Leaders see things with a clarity that brings life into focus. Leaders see things that other people don’t see. Physical eyesight is one of the five senses. We take special care to preserve our vision. A few years ago the total vision care market in the U.S. generated about 34.5 billion dollars.
Eye sight is important. We often use the analogy of sight to express our agreement or disagreement with each other. Sometimes we say that we see eye-to-eye about a certain situation. At other times we say that we can see the view point of another person. We even express the desire that another person would see things like we do.
Good leaders properly use God’s gift of eye sight to look at what is happening at the moment but understand that things may be different than they actually appear to the eye. Leaders have another kind of sight. They have insight. A leader’s insight goes beyond the physical. Insight suggests that a leader has a deep understanding about a person or a situation. Both kinds of sight are essential qualities of good leadership.
Christian leaders need the ability to see things like God sees them. This involves discernment and wisdom. Supernatural vision is more remarkable than Superman or the latest techniques that come from medical tomography. Leaders with Godly insight have the ability to make sense of a situation from a Godly perspective. Seeing things from God’s perspective involves comprehending his divine plan and purpose. Even more insightful is understanding the eternal principles that govern God’s purposes.
Seeing is believing
It is essential to understand that everyone sees the world through their own eyes. We like to believe what we see and trust our eyes to reveal the world around us. We take action based on sight and tend to avoid shadows or darkness for fear of the unknown. At times we express the need for better insight and the need to shine a little light on the subject.
Here are 5 ways that illustrate how leaders really do see things differently.
1- Leaders see mistakes as an investment in learning
Leaders see occasional failure as inevitable. No one likes to fail, but it is often a necessary step towards eventual success. The first steps of a baby learning to walk are full of risk and are sometimes painful. Edison found the right filament material for his electric light bulb only after testing over 6,000 other materials. He understood that failure coupled with patience and persistence brought him closer and closer to success.
Leaders see failure as a way of growing in experience and proper decision making. Only a few organizations led by fearless leaders spend the time and resources necessary to understand the reasons for missed goals and failures. Learning through failure teaches lessons that cannot be learned any other way.
2- Leaders see each person as an individual created in God’s image
Leaders see value in each person because they recognize that everyone is endowed with personhood by God Almighty. Each person is an original human being with a unique set of gifts. No two snowflakes are identical and no two humans are the same.
Leaders recognize that everyone has their own temperament. Persons with distinct personalities see things uniquely and leaders value those differences like the various spices that go into making an epic recipe. We are uniquely created by a most creative God.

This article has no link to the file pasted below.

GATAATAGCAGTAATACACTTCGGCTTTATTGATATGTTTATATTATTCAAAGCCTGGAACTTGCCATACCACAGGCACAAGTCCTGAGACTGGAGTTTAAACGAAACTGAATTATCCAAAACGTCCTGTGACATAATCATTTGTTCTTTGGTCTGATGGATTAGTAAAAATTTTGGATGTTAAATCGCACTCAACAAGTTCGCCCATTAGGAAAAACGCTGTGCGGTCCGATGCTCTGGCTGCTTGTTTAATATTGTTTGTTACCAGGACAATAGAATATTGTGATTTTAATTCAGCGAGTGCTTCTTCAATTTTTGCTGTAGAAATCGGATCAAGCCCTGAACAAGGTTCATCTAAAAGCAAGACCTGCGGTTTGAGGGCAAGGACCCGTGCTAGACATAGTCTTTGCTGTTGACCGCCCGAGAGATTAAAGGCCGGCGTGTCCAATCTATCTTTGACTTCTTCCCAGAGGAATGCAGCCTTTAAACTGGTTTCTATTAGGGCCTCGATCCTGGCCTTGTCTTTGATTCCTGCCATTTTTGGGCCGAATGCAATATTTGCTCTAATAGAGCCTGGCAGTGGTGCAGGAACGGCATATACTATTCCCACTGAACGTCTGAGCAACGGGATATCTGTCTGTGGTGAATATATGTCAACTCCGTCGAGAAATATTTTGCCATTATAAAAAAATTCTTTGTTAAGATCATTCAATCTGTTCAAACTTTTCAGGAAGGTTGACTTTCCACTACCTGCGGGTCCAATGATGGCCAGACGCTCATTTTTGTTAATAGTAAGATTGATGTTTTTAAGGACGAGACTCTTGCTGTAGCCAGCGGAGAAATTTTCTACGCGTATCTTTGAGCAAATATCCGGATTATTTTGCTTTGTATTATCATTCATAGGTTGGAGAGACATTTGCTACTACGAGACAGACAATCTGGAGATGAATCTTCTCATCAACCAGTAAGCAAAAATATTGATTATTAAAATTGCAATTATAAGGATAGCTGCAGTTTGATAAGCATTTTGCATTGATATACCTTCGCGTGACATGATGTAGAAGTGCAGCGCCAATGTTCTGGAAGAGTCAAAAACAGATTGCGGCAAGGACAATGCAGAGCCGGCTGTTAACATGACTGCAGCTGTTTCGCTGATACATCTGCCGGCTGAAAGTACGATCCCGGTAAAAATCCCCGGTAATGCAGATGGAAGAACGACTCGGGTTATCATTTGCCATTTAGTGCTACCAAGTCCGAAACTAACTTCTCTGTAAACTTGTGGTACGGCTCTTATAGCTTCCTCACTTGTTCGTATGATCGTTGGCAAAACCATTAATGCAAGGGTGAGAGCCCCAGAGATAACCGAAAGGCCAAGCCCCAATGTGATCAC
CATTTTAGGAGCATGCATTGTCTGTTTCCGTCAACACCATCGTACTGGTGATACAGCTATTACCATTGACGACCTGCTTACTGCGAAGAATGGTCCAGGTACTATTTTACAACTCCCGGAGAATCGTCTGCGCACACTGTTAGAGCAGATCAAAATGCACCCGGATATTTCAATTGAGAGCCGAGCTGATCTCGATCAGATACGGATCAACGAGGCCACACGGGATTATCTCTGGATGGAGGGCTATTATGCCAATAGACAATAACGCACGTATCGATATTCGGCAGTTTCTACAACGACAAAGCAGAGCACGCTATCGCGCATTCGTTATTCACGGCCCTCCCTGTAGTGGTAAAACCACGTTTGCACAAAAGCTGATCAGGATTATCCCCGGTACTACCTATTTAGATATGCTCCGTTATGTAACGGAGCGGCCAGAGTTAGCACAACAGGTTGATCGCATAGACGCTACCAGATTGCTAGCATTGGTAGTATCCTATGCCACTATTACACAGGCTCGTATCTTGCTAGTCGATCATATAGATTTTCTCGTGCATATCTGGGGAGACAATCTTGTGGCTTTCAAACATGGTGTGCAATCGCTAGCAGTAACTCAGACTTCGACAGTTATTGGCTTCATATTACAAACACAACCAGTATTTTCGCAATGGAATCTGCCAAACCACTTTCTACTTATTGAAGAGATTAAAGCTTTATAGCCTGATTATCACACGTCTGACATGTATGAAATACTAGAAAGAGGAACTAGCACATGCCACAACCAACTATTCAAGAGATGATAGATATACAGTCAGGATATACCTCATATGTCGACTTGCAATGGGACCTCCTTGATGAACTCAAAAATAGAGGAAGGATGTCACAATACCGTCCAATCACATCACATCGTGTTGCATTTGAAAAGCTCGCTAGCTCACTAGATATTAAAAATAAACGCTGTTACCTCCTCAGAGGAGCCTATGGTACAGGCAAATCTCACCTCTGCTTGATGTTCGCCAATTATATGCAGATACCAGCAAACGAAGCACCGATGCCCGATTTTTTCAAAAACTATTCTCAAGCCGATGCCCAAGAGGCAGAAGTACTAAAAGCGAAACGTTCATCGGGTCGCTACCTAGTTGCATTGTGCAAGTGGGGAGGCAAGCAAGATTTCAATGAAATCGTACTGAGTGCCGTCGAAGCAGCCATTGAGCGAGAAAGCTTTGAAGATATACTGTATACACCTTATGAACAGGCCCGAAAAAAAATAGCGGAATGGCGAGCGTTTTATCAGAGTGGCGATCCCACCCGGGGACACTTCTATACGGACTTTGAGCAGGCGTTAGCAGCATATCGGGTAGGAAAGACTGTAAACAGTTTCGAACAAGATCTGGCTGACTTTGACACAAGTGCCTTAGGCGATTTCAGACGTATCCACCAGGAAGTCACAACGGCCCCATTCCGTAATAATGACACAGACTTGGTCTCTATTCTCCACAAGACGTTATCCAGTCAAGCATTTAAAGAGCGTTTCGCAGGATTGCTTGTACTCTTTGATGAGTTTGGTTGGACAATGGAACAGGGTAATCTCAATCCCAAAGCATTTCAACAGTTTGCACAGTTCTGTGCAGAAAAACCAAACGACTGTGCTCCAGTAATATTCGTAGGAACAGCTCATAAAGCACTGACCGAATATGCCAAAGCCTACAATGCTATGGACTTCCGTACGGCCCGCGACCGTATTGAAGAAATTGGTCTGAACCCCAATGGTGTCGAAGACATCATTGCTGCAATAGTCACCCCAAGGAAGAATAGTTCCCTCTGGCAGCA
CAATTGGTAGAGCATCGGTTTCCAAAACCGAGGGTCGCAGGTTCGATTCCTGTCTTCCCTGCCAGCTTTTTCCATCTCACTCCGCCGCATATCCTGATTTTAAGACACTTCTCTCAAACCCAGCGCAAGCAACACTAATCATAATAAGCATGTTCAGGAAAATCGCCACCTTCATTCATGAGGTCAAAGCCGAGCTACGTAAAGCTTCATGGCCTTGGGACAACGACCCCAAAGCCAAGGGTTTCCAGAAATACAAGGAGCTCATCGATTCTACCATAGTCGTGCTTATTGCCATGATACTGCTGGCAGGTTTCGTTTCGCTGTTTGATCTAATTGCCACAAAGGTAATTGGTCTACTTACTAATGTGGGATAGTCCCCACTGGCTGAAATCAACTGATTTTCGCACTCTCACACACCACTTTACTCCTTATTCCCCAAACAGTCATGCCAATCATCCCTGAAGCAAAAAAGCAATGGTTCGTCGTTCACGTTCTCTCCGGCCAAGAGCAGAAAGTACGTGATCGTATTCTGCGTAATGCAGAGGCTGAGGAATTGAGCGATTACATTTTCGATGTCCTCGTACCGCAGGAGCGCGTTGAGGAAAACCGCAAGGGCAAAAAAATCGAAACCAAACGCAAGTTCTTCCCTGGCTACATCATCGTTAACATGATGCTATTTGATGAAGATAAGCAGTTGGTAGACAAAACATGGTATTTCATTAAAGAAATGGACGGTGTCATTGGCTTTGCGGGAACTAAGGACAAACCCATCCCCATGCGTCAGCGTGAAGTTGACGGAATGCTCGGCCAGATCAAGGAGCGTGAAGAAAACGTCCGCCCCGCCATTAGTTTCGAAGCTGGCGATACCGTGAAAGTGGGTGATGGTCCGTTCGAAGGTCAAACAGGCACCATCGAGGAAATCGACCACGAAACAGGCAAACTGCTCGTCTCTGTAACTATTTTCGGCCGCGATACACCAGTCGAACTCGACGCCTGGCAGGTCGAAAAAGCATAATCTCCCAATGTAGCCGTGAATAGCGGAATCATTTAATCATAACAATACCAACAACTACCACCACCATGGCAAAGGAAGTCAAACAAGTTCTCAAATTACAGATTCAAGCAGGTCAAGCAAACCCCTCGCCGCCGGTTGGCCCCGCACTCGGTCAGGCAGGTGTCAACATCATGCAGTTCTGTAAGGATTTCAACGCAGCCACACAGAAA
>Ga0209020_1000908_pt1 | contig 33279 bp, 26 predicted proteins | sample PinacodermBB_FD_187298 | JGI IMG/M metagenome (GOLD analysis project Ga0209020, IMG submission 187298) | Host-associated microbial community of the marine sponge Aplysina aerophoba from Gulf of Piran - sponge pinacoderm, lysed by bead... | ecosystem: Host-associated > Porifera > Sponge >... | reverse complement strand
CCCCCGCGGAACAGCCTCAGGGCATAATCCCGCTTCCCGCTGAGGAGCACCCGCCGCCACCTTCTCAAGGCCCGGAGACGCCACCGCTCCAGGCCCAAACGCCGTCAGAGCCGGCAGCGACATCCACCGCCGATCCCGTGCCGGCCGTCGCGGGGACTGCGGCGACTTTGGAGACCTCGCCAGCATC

3- Leaders encourage others to see things differently
Leaders champion diversity with an appreciative understanding that everyone sees things from their own perspective. They see value in the different vantage points of others. The opinions of others are based on the sum of their own individual life experiences.
Leaders develop a total picture of their operating environment by seeing to it that others have an opportunity to participate according to their skills and abilities. There is power in consensus after first considering differences of opinion.
4- Leaders see through the eyes of situational awareness
Leaders see that they are in tune with what is going on around them. They know other people in context and they are perceptive about that context. They are aware of different communication habits, different learning preferences, and different motivations.
Leaders are aware of diverse organizational perspectives like travelers sitting in different seats of a car all going to the same destination but with different viewpoints. It is seldom that a group of people all share the same perspective about a complex situation.
5- Leaders see the past, present and future as a continuum of experience
Leaders see themselves and their organizations as dynamic rather than static. They are agile and alert as they take note of the past on the way to the future. They see organizational cycles of life and anticipate impending change.
Leaders see changes in patterns before others and prepare accordingly. Leaders are not negatively surprised by change and value the resource of time wisely. They value the present moment as a precursor for tomorrow.
Eye sight and insight
A leader’s window into the world is their eye sight and insight. They use a combination of eye sight and insight to positively influence the world and the people in it. Both are developed through time and experience. Leaders who see things differently realize that it is possible to change the world which makes leading a lot easier.
I have a challenge for both of us. Let’s go see things differently!
Dr. Paul E. Greasley is an adjunct professor at Palm Beach Atlantic University and The Kings University, an experienced servant leader, a retired aerospace engineering manager, a big rig truck driver, an active community volunteer, and an entrepreneurial business owner. He can be reached at www.timelyleadership.com.